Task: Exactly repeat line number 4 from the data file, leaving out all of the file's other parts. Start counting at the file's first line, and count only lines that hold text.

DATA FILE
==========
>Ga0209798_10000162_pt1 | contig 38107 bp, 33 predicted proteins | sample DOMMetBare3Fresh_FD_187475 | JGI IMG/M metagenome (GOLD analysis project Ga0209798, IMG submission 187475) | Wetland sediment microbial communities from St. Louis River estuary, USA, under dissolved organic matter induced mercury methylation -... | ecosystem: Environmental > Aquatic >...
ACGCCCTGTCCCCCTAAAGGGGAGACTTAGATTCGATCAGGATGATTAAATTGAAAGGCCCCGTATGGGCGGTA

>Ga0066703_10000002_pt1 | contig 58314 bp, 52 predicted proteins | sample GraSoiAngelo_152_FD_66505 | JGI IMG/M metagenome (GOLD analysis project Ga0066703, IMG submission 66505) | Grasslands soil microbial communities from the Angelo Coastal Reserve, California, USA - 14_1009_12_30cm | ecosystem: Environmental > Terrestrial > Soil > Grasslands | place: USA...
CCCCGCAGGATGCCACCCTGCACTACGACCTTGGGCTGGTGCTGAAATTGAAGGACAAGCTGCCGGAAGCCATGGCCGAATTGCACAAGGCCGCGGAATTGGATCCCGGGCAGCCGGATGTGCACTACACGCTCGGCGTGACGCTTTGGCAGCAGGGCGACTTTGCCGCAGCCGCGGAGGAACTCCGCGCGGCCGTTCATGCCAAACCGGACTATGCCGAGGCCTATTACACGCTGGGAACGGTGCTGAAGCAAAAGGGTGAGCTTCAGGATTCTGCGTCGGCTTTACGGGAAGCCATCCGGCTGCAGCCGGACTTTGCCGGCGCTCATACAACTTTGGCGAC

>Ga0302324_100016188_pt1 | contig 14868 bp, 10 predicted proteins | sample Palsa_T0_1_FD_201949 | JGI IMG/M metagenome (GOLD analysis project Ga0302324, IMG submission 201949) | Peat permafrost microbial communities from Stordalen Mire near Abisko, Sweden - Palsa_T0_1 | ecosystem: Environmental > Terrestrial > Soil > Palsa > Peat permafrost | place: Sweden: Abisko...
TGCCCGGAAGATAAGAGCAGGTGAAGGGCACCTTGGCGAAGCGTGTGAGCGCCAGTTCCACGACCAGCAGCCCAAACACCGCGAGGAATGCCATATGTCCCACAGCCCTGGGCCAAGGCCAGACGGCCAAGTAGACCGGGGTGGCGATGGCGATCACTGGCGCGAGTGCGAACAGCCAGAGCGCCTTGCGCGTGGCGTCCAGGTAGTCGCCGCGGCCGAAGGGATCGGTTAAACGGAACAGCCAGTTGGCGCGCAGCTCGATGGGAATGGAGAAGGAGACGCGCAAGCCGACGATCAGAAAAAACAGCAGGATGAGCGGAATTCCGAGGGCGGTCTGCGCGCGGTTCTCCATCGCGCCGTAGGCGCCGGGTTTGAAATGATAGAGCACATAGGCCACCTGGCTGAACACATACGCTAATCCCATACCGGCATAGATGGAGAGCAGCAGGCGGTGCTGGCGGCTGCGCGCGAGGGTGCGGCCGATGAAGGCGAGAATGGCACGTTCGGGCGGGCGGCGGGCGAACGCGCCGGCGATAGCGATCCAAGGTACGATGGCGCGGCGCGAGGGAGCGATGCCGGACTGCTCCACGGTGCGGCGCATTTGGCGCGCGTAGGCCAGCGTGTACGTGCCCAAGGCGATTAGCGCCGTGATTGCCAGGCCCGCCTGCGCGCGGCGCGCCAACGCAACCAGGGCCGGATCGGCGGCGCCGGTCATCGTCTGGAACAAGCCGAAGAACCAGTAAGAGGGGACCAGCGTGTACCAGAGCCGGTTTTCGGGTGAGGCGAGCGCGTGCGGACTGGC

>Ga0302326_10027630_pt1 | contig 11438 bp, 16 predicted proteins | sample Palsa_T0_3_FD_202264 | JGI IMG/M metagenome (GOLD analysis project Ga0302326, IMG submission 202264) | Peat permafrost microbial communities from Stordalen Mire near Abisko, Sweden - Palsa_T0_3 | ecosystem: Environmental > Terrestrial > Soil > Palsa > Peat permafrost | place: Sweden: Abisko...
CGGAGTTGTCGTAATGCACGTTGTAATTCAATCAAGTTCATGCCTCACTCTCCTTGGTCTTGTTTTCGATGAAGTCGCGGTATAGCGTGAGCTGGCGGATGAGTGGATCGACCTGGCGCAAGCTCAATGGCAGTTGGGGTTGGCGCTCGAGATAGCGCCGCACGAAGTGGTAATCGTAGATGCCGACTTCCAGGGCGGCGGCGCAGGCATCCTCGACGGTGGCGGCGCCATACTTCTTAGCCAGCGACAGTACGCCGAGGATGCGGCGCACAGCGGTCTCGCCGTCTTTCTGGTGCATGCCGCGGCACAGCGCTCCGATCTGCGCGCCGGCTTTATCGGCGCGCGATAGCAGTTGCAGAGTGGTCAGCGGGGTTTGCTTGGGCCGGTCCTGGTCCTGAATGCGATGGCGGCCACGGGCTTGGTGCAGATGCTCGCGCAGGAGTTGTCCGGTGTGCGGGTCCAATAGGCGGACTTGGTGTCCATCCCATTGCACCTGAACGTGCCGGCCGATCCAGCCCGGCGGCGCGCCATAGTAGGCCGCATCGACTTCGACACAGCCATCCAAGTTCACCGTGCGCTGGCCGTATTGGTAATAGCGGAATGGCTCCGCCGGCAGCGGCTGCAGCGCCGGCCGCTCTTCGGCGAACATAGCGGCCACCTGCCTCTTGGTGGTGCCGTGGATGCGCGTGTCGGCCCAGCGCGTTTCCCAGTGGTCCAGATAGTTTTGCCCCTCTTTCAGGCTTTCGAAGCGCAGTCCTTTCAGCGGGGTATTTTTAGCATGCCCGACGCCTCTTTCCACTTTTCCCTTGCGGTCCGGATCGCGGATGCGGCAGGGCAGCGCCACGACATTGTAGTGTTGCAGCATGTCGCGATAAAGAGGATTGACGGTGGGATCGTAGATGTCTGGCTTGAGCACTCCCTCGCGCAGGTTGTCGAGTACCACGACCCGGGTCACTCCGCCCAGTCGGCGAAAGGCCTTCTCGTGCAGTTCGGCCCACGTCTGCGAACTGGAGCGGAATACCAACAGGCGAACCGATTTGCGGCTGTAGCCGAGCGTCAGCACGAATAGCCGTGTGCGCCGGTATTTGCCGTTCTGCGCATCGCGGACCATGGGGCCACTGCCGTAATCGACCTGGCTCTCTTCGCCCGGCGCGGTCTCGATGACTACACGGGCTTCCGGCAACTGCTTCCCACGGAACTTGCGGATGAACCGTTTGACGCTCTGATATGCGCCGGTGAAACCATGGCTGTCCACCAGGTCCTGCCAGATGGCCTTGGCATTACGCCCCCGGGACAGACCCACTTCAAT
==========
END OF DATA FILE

CCCCGCAGGATGCCACCCTGCACTACGACCTTGGGCTGGTGCTGAAATTGAAGGACAAGCTGCCGGAAGCCATGGCCGAATTGCACAAGGCCGCGGAATTGGATCCCGGGCAGCCGGATGTGCACTACACGCTCGGCGTGACGCTTTGGCAGCAGGGCGACTTTGCCGCAGCCGCGGAGGAACTCCGCGCGGCCGTTCATGCCAAACCGGACTATGCCGAGGCCTATTACACGCTGGGAACGGTGCTGAAGCAAAAGGGTGAGCTTCAGGATTCTGCGTCGGCTTTACGGGAAGCCATCCGGCTGCAGCCGGACTTTGCCGGCGCTCATACAACTTTGGCGAC